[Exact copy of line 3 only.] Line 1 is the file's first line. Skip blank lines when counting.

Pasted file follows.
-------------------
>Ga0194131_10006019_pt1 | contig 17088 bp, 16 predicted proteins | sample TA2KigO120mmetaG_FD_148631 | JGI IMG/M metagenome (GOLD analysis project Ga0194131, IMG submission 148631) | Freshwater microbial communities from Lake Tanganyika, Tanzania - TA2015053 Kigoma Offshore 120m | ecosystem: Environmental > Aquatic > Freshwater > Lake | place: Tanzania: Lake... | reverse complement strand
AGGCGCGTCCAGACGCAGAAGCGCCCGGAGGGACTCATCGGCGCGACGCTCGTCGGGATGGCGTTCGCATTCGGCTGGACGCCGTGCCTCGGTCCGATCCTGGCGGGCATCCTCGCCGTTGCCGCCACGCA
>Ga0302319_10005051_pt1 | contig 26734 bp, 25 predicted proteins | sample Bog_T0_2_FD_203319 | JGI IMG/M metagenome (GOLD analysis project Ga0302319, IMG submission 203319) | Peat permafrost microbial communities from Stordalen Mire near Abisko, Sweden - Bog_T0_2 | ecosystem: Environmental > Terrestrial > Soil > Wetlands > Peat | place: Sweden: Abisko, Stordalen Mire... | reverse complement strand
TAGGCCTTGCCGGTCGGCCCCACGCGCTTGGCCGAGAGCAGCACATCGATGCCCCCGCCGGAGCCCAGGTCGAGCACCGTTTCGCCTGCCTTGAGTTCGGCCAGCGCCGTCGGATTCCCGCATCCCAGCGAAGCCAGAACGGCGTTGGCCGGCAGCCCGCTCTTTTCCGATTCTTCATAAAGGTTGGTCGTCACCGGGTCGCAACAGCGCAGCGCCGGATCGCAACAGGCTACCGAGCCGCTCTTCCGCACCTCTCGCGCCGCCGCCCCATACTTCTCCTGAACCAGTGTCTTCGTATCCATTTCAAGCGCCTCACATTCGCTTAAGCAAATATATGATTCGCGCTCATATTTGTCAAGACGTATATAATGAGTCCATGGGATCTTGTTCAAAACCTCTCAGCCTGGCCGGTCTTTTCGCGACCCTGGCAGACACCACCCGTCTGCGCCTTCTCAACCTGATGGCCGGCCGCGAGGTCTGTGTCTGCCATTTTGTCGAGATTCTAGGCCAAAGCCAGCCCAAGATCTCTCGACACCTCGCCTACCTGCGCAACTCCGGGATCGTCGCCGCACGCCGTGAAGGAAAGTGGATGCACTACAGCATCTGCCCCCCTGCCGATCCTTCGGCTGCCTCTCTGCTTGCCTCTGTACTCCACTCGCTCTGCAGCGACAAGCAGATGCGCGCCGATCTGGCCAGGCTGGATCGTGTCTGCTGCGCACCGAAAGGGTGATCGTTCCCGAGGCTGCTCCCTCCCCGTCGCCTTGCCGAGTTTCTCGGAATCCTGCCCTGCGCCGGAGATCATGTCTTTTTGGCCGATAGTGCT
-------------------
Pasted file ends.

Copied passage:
>Ga0302319_10005051_pt1 | contig 26734 bp, 25 predicted proteins | sample Bog_T0_2_FD_203319 | JGI IMG/M metagenome (GOLD analysis project Ga0302319, IMG submission 203319) | Peat permafrost microbial communities from Stordalen Mire near Abisko, Sweden - Bog_T0_2 | ecosystem: Environmental > Terrestrial > Soil > Wetlands > Peat | place: Sweden: Abisko, Stordalen Mire... | reverse complement strand